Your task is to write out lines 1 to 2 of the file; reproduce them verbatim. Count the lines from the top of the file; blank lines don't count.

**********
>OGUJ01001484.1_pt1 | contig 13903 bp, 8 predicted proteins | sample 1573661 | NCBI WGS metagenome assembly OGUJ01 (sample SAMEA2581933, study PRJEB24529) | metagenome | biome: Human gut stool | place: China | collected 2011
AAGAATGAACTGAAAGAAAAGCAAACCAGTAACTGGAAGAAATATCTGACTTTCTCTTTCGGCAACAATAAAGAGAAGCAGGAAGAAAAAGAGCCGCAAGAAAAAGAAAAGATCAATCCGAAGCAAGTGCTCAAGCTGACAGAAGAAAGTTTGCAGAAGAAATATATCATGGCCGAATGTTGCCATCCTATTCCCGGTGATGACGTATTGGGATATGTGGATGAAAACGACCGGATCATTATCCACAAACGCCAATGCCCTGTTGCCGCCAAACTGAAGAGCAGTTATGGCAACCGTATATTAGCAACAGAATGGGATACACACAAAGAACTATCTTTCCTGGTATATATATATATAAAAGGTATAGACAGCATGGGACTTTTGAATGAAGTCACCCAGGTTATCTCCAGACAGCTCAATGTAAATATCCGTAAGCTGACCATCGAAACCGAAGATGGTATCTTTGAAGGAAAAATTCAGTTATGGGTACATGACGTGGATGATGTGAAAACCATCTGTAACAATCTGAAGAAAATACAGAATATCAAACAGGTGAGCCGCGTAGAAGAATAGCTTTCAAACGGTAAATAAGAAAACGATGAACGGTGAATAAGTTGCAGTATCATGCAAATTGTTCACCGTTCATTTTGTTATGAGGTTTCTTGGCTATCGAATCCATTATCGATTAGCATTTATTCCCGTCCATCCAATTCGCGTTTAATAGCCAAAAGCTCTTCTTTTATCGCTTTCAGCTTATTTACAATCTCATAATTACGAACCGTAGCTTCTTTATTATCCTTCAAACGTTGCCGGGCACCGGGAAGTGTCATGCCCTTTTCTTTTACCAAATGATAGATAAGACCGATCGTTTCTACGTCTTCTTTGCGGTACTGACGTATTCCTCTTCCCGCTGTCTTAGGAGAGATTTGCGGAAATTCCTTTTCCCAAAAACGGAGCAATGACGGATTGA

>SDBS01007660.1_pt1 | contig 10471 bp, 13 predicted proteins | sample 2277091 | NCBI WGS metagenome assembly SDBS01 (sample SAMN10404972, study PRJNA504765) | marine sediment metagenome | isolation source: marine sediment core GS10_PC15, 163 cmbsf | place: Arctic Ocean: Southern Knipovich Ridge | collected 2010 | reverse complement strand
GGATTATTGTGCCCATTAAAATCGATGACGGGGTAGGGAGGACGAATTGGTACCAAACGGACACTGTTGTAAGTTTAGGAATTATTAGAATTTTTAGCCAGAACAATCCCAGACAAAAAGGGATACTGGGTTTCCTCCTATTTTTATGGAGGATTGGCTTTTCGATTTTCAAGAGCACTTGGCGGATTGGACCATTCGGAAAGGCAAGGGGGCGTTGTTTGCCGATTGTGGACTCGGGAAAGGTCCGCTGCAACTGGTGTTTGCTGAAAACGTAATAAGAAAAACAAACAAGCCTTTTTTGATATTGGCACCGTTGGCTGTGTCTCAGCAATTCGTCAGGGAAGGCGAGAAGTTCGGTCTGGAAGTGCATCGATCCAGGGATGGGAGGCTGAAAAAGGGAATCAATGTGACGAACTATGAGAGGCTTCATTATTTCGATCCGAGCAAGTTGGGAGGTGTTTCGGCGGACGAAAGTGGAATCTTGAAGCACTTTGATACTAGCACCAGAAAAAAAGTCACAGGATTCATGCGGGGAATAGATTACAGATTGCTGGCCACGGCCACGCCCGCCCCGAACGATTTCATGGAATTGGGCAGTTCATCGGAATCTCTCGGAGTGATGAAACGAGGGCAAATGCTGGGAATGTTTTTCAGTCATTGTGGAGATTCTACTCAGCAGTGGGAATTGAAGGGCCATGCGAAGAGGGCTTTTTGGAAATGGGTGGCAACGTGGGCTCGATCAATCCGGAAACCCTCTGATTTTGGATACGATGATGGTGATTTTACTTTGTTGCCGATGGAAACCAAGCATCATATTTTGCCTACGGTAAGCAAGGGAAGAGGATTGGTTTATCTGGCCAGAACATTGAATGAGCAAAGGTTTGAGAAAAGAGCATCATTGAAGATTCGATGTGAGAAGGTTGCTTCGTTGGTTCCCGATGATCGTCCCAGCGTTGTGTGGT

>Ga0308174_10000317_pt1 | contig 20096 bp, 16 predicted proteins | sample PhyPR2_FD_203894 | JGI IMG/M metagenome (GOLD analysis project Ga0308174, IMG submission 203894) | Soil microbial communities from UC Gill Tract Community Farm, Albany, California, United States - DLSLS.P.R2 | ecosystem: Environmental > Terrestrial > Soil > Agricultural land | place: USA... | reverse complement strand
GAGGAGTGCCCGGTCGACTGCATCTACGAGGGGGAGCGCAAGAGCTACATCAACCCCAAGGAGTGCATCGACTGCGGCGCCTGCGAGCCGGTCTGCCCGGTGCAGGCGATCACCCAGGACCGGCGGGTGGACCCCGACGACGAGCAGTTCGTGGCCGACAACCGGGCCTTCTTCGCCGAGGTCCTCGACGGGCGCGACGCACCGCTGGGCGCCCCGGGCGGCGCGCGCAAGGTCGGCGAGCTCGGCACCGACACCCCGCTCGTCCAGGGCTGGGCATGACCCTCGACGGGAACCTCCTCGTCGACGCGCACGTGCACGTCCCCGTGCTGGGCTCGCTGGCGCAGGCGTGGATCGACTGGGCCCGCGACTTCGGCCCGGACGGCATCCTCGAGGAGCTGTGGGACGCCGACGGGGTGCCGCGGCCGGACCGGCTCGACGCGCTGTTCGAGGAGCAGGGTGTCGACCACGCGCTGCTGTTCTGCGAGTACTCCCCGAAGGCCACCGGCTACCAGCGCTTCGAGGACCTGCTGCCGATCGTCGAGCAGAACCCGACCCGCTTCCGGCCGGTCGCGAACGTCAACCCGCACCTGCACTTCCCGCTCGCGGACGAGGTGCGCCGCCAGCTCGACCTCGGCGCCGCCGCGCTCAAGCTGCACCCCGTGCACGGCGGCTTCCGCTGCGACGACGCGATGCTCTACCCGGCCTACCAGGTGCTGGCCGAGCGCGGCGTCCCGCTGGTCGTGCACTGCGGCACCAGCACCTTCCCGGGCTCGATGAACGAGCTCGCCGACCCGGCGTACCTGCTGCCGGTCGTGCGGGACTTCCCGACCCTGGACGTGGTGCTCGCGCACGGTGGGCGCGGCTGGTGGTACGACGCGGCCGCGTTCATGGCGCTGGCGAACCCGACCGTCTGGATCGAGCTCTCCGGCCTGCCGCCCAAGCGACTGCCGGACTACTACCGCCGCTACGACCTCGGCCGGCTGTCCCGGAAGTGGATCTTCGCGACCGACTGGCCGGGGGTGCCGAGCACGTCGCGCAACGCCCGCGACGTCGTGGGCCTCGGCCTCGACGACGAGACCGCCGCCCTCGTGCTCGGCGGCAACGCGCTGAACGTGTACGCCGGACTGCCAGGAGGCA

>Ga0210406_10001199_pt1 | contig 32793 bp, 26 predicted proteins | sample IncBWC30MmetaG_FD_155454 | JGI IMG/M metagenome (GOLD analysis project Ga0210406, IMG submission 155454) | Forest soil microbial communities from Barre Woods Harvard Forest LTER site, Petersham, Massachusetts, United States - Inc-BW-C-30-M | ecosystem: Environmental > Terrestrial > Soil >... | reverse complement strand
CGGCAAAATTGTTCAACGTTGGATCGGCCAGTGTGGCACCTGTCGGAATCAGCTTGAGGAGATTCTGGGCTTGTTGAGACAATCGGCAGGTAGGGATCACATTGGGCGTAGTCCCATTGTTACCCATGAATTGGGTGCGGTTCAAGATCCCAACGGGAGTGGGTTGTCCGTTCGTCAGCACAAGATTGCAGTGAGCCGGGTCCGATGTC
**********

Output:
>OGUJ01001484.1_pt1 | contig 13903 bp, 8 predicted proteins | sample 1573661 | NCBI WGS metagenome assembly OGUJ01 (sample SAMEA2581933, study PRJEB24529) | metagenome | biome: Human gut stool | place: China | collected 2011
AAGAATGAACTGAAAGAAAAGCAAACCAGTAACTGGAAGAAATATCTGACTTTCTCTTTCGGCAACAATAAAGAGAAGCAGGAAGAAAAAGAGCCGCAAGAAAAAGAAAAGATCAATCCGAAGCAAGTGCTCAAGCTGACAGAAGAAAGTTTGCAGAAGAAATATATCATGGCCGAATGTTGCCATCCTATTCCCGGTGATGACGTATTGGGATATGTGGATGAAAACGACCGGATCATTATCCACAAACGCCAATGCCCTGTTGCCGCCAAACTGAAGAGCAGTTATGGCAACCGTATATTAGCAACAGAATGGGATACACACAAAGAACTATCTTTCCTGGTATATATATATATAAAAGGTATAGACAGCATGGGACTTTTGAATGAAGTCACCCAGGTTATCTCCAGACAGCTCAATGTAAATATCCGTAAGCTGACCATCGAAACCGAAGATGGTATCTTTGAAGGAAAAATTCAGTTATGGGTACATGACGTGGATGATGTGAAAACCATCTGTAACAATCTGAAGAAAATACAGAATATCAAACAGGTGAGCCGCGTAGAAGAATAGCTTTCAAACGGTAAATAAGAAAACGATGAACGGTGAATAAGTTGCAGTATCATGCAAATTGTTCACCGTTCATTTTGTTATGAGGTTTCTTGGCTATCGAATCCATTATCGATTAGCATTTATTCCCGTCCATCCAATTCGCGTTTAATAGCCAAAAGCTCTTCTTTTATCGCTTTCAGCTTATTTACAATCTCATAATTACGAACCGTAGCTTCTTTATTATCCTTCAAACGTTGCCGGGCACCGGGAAGTGTCATGCCCTTTTCTTTTACCAAATGATAGATAAGACCGATCGTTTCTACGTCTTCTTTGCGGTACTGACGTATTCCTCTTCCCGCTGTCTTAGGAGAGATTTGCGGAAATTCCTTTTCCCAAAAACGGAGCAATGACGGATTGA